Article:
Commonword’s Artistic Director, Pete Kalu, said: ‘Notions of Englishness are seeded by writers, including by children’s writers. We are a diverse nation and yet there is a disturbing absence of diversity in what is currently published in the UK. This Prize addresses that and I am pleased with the talent it is discovering and nurturing.’

The winner, Dale Hannah, said: ‘I’m so proud to be the 2014 winner of the Commonword Diversity Prize. It has always been a passion of mine to write diverse characters, and winning such a prestigious award will hopefully ensure my novel, The Multiple Lives of Haroon Patel, can reach a wider audience through publication.’
For further information please contact:

Pete Kalu: Phone: 0161 832 3777
Hannah McMillan: Phone 0207 010 3386

Haram by Vijay Medtia

Vijay Medtia’s short story – Haram, has been accepted by

Haram By Veijay Medtia

The work began at the back of the house; the length and width measured and wooden pegs knocked into the ground. With a white can, we sprayed the lines so that the men could see where they had to dig. The access was difficult for a JCB machine and so this was going to be hard manual dig. One man rolled up his sleeves and spat into his hands, before he gripped the wooden handle of the pick. Lifting the pick back over his head, he brought the sharp metal point onto the ground and sunk it into the soil, loosening it. The other men now dug their shovels into the ground, scooping up the soil and filling a wheelbarrow.


The digging was going to take the best part of a week or so, and that was without hitting any difficulties. Mr Ali, a tall man with a black beard came out every morning at eight-thirty to chat with the men and to ask, ‘want brew.’ He then left for work, pleased to see us on time and telling us that we looked like men who were going to work hard. Around mid-morning on the third day, a stocky old man wearing white kurta pyjamas came out from next door and watched us for a while. He had a grey beard and wore a white cap. He was quite jovial and complained about the British weather.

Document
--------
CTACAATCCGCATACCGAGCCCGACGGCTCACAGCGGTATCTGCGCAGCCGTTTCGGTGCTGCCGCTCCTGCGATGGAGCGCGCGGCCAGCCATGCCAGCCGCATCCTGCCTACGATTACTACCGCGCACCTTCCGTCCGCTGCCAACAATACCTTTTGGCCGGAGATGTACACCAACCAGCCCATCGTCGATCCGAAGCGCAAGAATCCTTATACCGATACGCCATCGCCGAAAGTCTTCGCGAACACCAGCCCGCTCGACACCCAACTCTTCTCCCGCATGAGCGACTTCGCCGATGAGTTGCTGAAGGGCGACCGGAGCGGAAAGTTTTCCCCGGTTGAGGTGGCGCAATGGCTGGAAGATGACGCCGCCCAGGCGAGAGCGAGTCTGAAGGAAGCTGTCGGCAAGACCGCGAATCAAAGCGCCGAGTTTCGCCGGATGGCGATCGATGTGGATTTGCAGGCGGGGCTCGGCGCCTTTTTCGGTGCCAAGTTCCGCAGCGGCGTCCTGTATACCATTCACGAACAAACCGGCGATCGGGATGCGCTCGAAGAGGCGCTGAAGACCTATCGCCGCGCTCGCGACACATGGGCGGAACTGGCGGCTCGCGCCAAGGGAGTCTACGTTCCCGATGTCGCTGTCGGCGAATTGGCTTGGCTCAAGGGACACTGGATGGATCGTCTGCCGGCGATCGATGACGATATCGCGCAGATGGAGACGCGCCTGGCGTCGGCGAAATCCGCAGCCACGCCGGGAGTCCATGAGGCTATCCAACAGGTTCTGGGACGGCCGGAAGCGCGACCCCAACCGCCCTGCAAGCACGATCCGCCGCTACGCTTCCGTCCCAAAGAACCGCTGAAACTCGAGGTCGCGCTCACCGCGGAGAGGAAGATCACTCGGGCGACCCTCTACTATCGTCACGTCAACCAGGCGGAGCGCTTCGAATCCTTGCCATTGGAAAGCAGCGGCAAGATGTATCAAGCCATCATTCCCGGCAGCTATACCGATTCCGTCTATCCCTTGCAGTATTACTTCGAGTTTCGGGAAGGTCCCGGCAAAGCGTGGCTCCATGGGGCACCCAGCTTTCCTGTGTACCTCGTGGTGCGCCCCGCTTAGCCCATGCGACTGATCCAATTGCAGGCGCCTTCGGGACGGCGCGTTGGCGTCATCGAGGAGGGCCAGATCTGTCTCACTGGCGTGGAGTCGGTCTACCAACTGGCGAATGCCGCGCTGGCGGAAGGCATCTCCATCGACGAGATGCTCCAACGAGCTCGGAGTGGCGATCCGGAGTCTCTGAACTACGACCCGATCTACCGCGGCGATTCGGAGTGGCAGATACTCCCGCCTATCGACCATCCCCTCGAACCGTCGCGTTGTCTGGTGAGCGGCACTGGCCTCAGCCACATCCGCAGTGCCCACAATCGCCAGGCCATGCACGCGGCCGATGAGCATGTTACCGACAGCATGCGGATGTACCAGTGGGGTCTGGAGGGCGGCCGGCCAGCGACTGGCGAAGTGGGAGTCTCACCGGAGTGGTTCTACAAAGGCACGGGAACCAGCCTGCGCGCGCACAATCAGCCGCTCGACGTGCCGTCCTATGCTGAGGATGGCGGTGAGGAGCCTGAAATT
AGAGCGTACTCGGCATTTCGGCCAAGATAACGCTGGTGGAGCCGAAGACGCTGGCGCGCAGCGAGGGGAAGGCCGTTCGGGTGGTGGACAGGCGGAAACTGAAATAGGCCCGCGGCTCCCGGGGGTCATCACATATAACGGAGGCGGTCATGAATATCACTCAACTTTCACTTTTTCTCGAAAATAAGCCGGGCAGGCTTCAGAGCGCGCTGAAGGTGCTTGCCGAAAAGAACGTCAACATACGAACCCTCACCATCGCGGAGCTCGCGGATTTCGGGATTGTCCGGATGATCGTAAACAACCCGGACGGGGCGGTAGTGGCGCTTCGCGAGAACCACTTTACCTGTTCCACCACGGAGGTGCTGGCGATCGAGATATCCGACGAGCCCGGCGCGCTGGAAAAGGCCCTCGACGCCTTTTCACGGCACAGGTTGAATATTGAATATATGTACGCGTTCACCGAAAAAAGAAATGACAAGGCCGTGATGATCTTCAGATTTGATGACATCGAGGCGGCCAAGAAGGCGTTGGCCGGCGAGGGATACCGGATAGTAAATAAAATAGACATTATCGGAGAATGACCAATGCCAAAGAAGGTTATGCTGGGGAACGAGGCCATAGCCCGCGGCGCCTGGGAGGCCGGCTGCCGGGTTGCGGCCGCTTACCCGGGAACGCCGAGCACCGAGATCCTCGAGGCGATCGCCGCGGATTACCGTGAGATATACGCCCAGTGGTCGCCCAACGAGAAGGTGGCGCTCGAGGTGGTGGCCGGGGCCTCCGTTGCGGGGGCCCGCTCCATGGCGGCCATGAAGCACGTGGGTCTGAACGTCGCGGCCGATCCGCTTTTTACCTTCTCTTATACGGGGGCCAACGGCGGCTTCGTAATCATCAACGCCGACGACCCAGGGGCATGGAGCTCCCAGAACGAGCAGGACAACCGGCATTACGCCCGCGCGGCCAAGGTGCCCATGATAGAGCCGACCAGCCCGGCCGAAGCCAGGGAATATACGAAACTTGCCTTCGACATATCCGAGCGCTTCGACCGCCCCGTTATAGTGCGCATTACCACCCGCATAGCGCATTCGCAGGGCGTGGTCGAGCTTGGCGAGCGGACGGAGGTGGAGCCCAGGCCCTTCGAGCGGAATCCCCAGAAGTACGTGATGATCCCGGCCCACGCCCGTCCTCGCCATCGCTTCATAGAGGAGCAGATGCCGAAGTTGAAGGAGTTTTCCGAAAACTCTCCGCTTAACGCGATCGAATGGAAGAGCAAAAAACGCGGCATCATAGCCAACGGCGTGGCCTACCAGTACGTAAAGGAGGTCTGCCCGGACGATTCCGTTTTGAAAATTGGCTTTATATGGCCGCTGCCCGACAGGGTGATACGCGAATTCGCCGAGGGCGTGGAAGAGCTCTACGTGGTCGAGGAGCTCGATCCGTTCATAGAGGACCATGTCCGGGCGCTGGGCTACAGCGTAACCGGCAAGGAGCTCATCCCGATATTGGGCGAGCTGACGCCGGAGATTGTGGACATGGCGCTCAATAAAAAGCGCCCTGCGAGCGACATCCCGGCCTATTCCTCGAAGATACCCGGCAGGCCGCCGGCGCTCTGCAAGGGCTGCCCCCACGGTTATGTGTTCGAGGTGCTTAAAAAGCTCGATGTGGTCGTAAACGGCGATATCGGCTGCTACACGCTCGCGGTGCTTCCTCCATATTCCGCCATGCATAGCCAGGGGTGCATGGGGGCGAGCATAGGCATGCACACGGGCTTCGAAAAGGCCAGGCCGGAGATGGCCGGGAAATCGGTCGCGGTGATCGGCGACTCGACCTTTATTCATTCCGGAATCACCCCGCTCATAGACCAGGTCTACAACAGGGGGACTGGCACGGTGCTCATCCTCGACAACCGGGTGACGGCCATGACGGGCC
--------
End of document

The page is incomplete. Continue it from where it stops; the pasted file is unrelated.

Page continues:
‘Too cold for my Pakistani bones,’ he said. ‘This country too cold.’


He smiled on this first occasion, looked over to Mr Ali’s house and then up at the gutter. Walking out into his garage, he pulled out a long aluminium ladder. He came out with the ladder without any difficulty and placed it near us.


‘I am Mr Ali’s father,’ he said. ‘I am sixty-eight years old.’


We didn’t need to know that but maybe it was his way of asking for help. We stopped the digging of the trench and asked him whether we could help.


‘Lifting ladder against back wall, thank you.’


‘Is something wrong with the gutter?’


There was no reply and I told one of the men to do as he had asked. Mr Ali’s father climbed the ladder all the way to the top and then he seemed to reach over the back gutter with his hand and do something. We couldn’t quite see from below and didn’t give it much thought either. He came down again with a mischievous smile and more than a little self-satisfaction. One of the men brought the ladder down and carried it back into the garage.


We carried on with the foundation work with the mud sticking to our boots, and we went down to about four feet before we hit good clay. It could have been worse and we might have had to go down deeper. The men levelled that section, so that it was four feet deep and nearly two and a half feet across; getting it ready for the building inspector and for the concrete to be poured in the morning.